Who knows if they'll get this in Dubuque, but they sure aren't going to like it in Chicago: This week's New Yorker cover features an image of Michelle and Barack Obama that combines every smeary right-wing stereotype imaginable: An image of Obama in a turban and robes fist-bumping his be-afro'd wife, dressed in the military fatigues of a revolutionary and packing a machine gun and some serious ammo. Oh yes, this quaint little scene takes place in the Oval Office, under a picture of Osama bin Laden above a roaring fireplace, in which burns an American flag. All that's missing is a token sprig of arugula.
The illustration, by Barry Blitt,is called "The Politics of Fear" and, according to the NYer press release, "satirizes the use of scare tactics and misinformation in the Presidential election to derail Barack Obama's campaign." Uh-huh. What's that they say about repeating a rumor?
Presumably the New Yorker readership is sophisticated enough to get the joke, but still: this is going to upset a lot of people, probably for the same reason it's going to delight a lot of other people, namely those on the right: Because it's got all the scare tactics and misinformation that has so far been used to derail Barack Obama's campaign — all in one handy illustration. Anyone who's tried to paint Obama as a Muslim, anyone who's tried to portray Michelle as angry or a secret revolutionary out to get Whitey, anyone who has questioned their patriotism— well, here's your image.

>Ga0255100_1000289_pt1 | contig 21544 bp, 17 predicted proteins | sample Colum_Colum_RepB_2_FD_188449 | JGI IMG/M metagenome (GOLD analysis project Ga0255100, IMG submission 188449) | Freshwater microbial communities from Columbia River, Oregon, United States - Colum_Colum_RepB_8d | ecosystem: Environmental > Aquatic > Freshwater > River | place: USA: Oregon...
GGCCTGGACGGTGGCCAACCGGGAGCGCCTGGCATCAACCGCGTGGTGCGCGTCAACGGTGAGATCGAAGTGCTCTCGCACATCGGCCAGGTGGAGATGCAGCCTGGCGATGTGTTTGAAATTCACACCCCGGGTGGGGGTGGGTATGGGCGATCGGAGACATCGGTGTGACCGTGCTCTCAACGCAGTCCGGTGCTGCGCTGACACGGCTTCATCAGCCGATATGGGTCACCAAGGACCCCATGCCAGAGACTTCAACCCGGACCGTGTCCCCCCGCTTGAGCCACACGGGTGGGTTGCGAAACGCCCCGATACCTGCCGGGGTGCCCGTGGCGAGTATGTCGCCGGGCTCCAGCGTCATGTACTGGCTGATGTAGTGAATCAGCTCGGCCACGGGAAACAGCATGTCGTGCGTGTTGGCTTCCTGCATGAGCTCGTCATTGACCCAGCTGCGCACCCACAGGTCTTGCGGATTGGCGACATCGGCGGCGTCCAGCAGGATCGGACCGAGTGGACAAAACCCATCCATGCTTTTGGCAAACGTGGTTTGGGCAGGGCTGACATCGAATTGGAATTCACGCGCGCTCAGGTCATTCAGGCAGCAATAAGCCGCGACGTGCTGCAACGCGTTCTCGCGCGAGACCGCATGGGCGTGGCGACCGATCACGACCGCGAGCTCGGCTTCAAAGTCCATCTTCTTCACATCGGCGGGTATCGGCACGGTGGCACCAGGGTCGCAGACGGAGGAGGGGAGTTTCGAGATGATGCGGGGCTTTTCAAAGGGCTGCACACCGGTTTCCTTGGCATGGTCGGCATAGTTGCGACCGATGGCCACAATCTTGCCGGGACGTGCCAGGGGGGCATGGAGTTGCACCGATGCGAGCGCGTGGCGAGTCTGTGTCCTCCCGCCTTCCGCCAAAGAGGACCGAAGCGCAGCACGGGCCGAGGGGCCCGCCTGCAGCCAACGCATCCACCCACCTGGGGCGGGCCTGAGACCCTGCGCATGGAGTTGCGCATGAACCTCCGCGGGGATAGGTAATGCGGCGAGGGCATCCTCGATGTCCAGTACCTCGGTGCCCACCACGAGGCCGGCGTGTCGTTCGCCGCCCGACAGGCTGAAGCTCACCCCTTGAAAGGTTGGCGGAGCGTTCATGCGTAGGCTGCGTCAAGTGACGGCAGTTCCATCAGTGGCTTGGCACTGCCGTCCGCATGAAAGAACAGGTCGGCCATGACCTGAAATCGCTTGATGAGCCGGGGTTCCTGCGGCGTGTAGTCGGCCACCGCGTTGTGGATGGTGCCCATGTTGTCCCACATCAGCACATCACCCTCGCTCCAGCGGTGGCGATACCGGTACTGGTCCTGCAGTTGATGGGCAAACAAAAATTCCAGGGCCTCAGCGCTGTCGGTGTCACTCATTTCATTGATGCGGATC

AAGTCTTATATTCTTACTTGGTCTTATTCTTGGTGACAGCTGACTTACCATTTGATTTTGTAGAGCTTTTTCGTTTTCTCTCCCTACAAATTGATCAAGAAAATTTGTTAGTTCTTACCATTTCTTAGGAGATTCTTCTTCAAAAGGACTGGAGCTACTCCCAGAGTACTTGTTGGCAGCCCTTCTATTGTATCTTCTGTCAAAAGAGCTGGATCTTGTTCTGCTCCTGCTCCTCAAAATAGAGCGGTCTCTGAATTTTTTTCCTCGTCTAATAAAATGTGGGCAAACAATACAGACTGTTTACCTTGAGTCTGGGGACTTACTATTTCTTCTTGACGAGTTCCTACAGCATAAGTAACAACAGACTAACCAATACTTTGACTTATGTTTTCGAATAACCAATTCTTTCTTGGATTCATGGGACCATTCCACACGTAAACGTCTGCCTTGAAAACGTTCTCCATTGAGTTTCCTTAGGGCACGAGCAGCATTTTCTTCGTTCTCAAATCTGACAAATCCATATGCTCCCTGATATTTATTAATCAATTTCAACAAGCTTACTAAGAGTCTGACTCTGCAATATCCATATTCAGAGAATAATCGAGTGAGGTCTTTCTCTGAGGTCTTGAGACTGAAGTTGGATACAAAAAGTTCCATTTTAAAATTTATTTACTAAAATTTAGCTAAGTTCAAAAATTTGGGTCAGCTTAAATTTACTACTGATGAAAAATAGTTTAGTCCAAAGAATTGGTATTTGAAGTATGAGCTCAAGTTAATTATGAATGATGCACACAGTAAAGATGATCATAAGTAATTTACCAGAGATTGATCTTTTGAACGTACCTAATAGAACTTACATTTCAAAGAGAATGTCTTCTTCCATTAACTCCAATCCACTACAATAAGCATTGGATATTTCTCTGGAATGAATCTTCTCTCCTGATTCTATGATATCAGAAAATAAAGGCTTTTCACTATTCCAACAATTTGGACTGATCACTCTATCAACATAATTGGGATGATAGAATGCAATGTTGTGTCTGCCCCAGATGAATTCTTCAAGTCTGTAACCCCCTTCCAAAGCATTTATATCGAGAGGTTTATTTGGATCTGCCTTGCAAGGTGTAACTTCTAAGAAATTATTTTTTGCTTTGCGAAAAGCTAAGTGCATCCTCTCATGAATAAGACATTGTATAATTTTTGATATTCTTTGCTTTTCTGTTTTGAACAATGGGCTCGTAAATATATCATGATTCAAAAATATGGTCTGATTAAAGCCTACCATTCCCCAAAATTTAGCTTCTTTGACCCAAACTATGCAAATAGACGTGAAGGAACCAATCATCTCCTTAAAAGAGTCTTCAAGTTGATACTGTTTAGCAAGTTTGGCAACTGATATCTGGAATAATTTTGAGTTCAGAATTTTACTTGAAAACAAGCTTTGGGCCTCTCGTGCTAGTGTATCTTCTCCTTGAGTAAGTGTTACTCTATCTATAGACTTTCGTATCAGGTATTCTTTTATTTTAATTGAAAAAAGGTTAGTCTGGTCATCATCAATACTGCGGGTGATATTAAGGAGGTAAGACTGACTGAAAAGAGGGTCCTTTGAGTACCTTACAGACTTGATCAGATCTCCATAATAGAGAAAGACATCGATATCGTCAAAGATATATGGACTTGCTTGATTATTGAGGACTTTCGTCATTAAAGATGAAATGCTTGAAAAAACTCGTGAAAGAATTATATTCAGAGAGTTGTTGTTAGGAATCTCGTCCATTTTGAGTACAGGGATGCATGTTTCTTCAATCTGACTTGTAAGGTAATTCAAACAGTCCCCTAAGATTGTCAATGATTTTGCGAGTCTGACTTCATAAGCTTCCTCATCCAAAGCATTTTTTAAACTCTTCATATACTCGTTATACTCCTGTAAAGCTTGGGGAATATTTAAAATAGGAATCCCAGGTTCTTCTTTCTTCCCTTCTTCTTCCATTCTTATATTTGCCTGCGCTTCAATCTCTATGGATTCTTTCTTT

Obama campaign spokesman Bill Burton called it "tasteless and offensive" and, according to Jake Tapper at ABC, another high-profile Obama supporter called it "as offensive a caricature as any magazine could publish."
The companion article by Ryan Lizza, who has written extensively about the campaign, traces Obama's early career and rise through Chicago politics. It's very long (18 pages!) and probably won't thrill a lot of Democratic party faithful, either, since it advances the image of Obama as a skilled and calculating politician who rose by becoming a master of the game:
"[P]erhaps the greatest misconception about Barack Obama is that he is some sort of anti-establishment revolutionary. Rather, every stage of his political career has been marked by an eagerness to accommodate himself to existing institutions rather than tear them down or replace them....he has always played politics by the rules as they exist, not as he would like them to exist. He runs as an outsider, but he has succeeded by mastering the inside game."
Is it the New Yorker's job to write uniformly flattering profiles of Obama? Do they have a duty to avoid controversial imagery that plays off the most dogged and damaging campaign smears? Of course not. Still, as Tapper says, there are probably "some angry, angry people in Chicago right now." Not to mention Washington, New York, and maybe even Dubuque.
Update: Artist Barry Blitt defends the cover, saying that "It seemed to me that depicting the concept would show it as the fear-mongering ridiculousness that it is." See his full statement (and previous covers) here.
See the full cover below:
Makin' It: How Chicago Shaped Obama [New Yorker]
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